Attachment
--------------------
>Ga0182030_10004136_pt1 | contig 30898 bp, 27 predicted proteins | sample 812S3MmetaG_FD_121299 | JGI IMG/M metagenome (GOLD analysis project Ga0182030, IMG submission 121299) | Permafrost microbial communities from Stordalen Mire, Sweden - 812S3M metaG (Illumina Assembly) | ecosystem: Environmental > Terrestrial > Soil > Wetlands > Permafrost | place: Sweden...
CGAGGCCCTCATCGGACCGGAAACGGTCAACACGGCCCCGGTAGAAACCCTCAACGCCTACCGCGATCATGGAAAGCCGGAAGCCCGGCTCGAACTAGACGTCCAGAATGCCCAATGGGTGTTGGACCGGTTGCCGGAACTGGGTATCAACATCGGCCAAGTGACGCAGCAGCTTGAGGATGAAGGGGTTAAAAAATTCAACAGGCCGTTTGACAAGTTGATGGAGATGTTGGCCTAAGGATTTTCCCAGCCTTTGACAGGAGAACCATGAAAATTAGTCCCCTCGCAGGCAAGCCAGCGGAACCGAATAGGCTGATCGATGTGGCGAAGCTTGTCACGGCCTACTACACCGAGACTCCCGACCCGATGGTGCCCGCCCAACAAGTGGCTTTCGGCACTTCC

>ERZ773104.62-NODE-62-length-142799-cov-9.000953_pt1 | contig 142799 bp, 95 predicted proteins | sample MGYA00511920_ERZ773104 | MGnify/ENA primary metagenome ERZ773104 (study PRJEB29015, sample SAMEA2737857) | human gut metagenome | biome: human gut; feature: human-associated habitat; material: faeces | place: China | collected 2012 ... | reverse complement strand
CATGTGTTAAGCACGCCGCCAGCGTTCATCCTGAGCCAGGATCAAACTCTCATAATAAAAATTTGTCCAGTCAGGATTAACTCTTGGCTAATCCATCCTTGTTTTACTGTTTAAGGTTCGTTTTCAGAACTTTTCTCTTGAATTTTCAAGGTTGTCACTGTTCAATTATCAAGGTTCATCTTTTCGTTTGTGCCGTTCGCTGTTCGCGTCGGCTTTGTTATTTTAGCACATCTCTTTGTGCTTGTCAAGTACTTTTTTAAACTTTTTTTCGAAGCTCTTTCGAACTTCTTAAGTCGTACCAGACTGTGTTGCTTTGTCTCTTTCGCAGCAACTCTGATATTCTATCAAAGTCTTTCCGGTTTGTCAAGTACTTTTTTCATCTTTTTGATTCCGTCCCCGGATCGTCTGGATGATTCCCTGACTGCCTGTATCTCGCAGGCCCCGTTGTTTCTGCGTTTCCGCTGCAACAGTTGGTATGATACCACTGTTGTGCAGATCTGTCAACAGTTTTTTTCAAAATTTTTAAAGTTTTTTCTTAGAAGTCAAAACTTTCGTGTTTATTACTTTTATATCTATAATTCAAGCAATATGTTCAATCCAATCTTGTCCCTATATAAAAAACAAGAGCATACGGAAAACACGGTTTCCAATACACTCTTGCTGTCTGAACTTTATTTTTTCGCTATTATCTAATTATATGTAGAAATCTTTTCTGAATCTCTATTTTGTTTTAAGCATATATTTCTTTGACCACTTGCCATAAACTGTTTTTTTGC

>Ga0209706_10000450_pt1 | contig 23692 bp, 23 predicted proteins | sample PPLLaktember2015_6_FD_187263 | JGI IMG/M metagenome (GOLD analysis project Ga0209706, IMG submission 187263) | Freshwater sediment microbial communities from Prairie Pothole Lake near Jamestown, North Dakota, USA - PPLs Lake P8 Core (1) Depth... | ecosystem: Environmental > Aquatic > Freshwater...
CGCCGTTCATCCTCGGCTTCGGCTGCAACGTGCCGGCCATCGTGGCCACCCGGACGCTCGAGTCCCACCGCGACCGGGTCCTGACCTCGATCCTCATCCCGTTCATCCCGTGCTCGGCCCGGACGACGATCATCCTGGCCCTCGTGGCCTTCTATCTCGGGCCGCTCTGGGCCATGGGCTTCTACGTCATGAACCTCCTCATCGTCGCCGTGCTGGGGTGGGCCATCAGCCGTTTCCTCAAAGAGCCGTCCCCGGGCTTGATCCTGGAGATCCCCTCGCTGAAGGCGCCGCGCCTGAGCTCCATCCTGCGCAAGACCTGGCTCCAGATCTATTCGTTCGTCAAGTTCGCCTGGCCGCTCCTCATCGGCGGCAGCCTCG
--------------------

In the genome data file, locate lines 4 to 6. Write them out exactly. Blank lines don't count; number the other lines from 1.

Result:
CATGTGTTAAGCACGCCGCCAGCGTTCATCCTGAGCCAGGATCAAACTCTCATAATAAAAATTTGTCCAGTCAGGATTAACTCTTGGCTAATCCATCCTTGTTTTACTGTTTAAGGTTCGTTTTCAGAACTTTTCTCTTGAATTTTCAAGGTTGTCACTGTTCAATTATCAAGGTTCATCTTTTCGTTTGTGCCGTTCGCTGTTCGCGTCGGCTTTGTTATTTTAGCACATCTCTTTGTGCTTGTCAAGTACTTTTTTAAACTTTTTTTCGAAGCTCTTTCGAACTTCTTAAGTCGTACCAGACTGTGTTGCTTTGTCTCTTTCGCAGCAACTCTGATATTCTATCAAAGTCTTTCCGGTTTGTCAAGTACTTTTTTCATCTTTTTGATTCCGTCCCCGGATCGTCTGGATGATTCCCTGACTGCCTGTATCTCGCAGGCCCCGTTGTTTCTGCGTTTCCGCTGCAACAGTTGGTATGATACCACTGTTGTGCAGATCTGTCAACAGTTTTTTTCAAAATTTTTAAAGTTTTTTCTTAGAAGTCAAAACTTTCGTGTTTATTACTTTTATATCTATAATTCAAGCAATATGTTCAATCCAATCTTGTCCCTATATAAAAAACAAGAGCATACGGAAAACACGGTTTCCAATACACTCTTGCTGTCTGAACTTTATTTTTTCGCTATTATCTAATTATATGTAGAAATCTTTTCTGAATCTCTATTTTGTTTTAAGCATATATTTCTTTGACCACTTGCCATAAACTGTTTTTTTGC

>Ga0209706_10000450_pt1 | contig 23692 bp, 23 predicted proteins | sample PPLLaktember2015_6_FD_187263 | JGI IMG/M metagenome (GOLD analysis project Ga0209706, IMG submission 187263) | Freshwater sediment microbial communities from Prairie Pothole Lake near Jamestown, North Dakota, USA - PPLs Lake P8 Core (1) Depth... | ecosystem: Environmental > Aquatic > Freshwater...
CGCCGTTCATCCTCGGCTTCGGCTGCAACGTGCCGGCCATCGTGGCCACCCGGACGCTCGAGTCCCACCGCGACCGGGTCCTGACCTCGATCCTCATCCCGTTCATCCCGTGCTCGGCCCGGACGACGATCATCCTGGCCCTCGTGGCCTTCTATCTCGGGCCGCTCTGGGCCATGGGCTTCTACGTCATGAACCTCCTCATCGTCGCCGTGCTGGGGTGGGCCATCAGCCGTTTCCTCAAAGAGCCGTCCCCGGGCTTGATCCTGGAGATCCCCTCGCTGAAGGCGCCGCGCCTGAGCTCCATCCTGCGCAAGACCTGGCTCCAGATCTATTCGTTCGTCAAGTTCGCCTGGCCGCTCCTCATCGGCGGCAGCCTCG